• Matt Weber

Building a Mother-in-law House

(guest post courtesy of Will Chelak)


A perfect blend of nature and commerce, Beaverton, Oregon sits just seven miles outside of Portland to combine the natural beauty of the area’s parks, vineyards, forests and trails with the world headquarters of leading corporations like Nike, Inc.


Bill Campbell truly understood these benefits when he built his first house in the Brook Haven section of West Beaverton more than 30 years ago. Armed with little more than a “background in construction as a young man” and a class on “Building Your Own House” at the local community college, Campbell spent the better part of 18 months on the design and build of a 2,600 sq. ft, three-bedroom house that would be the family’s home for more than three decades.


“It was really exhilarating doing the whole thing from the ground up yourself,” says Campbell. “There’s a real sense of achievement that accompanies the effort. Plus, the location couldn’t have been better We’re situated on the edge of the wetlands and up against a creek in the park district. It’s like having a wildlife park in your own backyard.”


Despite the view and the thought of leaving the area they’d come to love, Campbell was approaching retirement and looking to downsize. So, his family devised the perfect plan. Their daughter would move into the main house after Bill Campbell finished the design and build of an 800 sq. ft. mother-in-law home situated next to his existing house on the same property.


The only problem was that the township’s building code mandated that the aesthetics of both homes had to mirror each other. The new house literally had to be “mini-me” of the older structure.

Knowing this would be his last major project, Campbell set out to build not only the smaller home, but upgrade the larger one with the same, long-lasting materials. For Campbell, this meant combining everything he learned from the first experience with the latest in building science.


“Everything was designed with an emphasis on longevity and low maintenance,” offers Campbell. “Ideally, all the materials used would last for the next 30 years. As a result, we started to look at rainscreen ideas and the implementation of exterior control layers that would ensure both homes would stay water- and air-tight even during the wet, cold winters that are common throughout the Portland area."


Rainscreen System for Exterior Protection

In addition to the specification of natural, stone-cut veneers for the bases and installation of steel metal roofing, Campbell decided on Batu Rainscreen Siding from Nova USA Wood Products for the exterior of both homes after carefully researching various alternatives. Around for centuries, a rainscreen system entails fastening the siding to the structure with an air gap left between the siding material and the structure itself. Normally about 3/4-inches, the gap is specifically designed to create an air cavity that protects the exterior walls of the building from debris, rain and other elements, while also reducing the possibility of water filtration and leakage.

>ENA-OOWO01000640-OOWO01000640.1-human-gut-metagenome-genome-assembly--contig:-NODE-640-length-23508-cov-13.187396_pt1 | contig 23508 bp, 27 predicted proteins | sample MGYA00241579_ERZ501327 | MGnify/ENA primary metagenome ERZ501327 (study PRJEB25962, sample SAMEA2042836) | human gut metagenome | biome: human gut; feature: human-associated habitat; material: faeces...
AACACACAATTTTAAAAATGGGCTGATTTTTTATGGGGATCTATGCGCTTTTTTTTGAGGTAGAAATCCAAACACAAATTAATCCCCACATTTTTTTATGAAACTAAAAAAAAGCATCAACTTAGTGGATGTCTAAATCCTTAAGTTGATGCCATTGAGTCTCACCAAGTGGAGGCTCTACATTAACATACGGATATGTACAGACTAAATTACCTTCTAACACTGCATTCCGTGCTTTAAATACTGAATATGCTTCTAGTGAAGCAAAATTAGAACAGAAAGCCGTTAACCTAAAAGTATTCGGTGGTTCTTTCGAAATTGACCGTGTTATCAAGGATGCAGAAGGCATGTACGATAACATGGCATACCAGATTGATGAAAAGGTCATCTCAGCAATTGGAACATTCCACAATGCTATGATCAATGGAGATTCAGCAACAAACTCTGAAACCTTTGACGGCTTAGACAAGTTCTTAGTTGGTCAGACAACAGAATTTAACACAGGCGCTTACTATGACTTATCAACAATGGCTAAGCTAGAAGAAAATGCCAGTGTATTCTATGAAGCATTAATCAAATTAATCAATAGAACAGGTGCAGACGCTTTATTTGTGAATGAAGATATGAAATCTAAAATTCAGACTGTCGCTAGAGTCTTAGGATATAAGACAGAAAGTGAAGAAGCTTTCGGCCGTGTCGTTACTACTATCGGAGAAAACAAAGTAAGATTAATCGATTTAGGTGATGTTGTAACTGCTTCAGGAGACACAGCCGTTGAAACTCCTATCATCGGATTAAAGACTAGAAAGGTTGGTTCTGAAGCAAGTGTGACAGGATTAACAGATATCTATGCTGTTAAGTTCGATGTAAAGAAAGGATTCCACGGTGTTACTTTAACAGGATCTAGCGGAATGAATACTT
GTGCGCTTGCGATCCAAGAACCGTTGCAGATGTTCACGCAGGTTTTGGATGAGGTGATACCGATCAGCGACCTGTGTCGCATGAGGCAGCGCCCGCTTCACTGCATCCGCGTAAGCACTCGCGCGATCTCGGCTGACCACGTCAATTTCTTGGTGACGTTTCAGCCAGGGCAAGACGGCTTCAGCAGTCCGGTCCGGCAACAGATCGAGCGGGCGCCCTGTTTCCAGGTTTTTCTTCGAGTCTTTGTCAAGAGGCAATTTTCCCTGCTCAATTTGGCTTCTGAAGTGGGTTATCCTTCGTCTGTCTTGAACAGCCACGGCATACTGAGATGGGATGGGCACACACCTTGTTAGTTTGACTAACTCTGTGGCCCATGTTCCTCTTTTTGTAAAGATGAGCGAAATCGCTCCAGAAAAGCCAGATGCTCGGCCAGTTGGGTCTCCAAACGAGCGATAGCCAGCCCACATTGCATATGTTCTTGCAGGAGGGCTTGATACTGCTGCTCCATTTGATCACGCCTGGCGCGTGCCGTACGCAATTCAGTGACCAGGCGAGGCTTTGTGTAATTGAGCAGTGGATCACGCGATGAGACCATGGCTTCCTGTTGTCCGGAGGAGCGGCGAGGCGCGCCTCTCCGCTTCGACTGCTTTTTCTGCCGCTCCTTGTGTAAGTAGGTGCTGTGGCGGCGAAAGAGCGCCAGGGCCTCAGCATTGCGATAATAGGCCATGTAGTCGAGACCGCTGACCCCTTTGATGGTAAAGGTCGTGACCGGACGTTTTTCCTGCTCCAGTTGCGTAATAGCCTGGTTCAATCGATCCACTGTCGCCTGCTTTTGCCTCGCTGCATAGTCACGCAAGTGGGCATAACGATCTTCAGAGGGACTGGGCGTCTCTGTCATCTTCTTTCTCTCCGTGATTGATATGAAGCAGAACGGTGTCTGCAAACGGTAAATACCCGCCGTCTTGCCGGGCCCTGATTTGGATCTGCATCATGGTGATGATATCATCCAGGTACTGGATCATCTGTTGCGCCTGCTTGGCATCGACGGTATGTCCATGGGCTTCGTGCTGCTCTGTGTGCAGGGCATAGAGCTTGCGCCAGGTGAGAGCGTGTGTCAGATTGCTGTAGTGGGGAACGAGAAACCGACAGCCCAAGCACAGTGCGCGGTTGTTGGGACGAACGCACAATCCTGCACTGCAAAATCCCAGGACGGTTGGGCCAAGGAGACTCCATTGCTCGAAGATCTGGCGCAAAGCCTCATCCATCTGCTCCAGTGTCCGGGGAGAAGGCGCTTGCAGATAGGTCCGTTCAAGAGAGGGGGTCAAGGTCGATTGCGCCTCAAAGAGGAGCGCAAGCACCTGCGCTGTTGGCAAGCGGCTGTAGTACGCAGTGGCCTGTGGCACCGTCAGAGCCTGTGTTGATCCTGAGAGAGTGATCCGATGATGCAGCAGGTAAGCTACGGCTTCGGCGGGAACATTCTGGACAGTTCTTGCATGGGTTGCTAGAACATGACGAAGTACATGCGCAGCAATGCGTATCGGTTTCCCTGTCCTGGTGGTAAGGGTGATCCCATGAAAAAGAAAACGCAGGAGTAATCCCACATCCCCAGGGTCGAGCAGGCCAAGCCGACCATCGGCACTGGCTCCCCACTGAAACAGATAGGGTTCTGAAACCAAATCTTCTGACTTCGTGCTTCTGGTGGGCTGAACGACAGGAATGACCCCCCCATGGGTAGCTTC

The siding was then secured by Nova USA Wood’s ExoClad Rainscreen QuickClips, which accommodates the natural swelling and shrinkage of wood siding throughout all the seasons. This includes expanding when the wood swells and compressing back into its original form when the wood dries out and/or shrinks to prevent the siding from buckling or the clip from breaking.


Another benefit was the beauty of the Batu or Red Balau hardwood siding itself, which closely resembles the rich classic look of Mahogany. This includes a moderately-fine texture and interlocking grain that ranges from a medium red to a deep red/brown with purple tinges to produce warm, visually striking effects.


“Everything on the 30-year-old house’s exterior was replaced but the doorbell,” explains Campbell. “We then used the same material on the second home to ensure they both had the same look and feel.


“Thanks to the QuickClips the install of the Batu siding was probably one of the easiest parts of the whole process. Once the clips are secured in a straight line, all you have to do is layer one course of siding on top of the other. With a little help, it took me about two weeks total to finish the siding on each house.”


Once the work on both homes was complete, the Campbell family turned their attention to the rebuild of the 30-year-old, 600 sq. ft. deck at the main house as well as the design and build of a hardwood front porch, walkway and L-shaped deck at the mother-in-law home. To achieve this task, Campbell chose Nova USA Wood’s rich honey- and reddish-brown Cumaru decking. This is not only because of the hardwood’s exotic, warm tones, but also its strength, stability, durability and natural resistance to decay, wet conditions, termites and wood-boring insects.


“The deck and remaining woodwork at the mother-in-law house were built in a matter of days with the aid of Nova USA Wood’s ExoDek® QuickClip ™ hidden deck fastener system,” says Campbell. “All you have to do is follow the directions and make sure each board is snug against the previous one. My wife and I did all the work ourselves. I drilled down the screws immediately after she put the clips in place. It was a breeze.”


After two years of work, Campbell celebrated the completion of his second home on Memorial Day 2021. “Our new house provides an elevated view of the creek that is absolutely stunning,” adds Campbell. “We’re thrilled with the way everything came out. Everyone speaks about curb appeal. For us, curb appeal is coming home every day to a beautiful home we built ourselves.”

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Launched in 2005, Nova USA Wood Products is dedicated to the supply of superior, high-quality hardwood products and. For more information, visit www.novausawood.com or call 503-419-6407.

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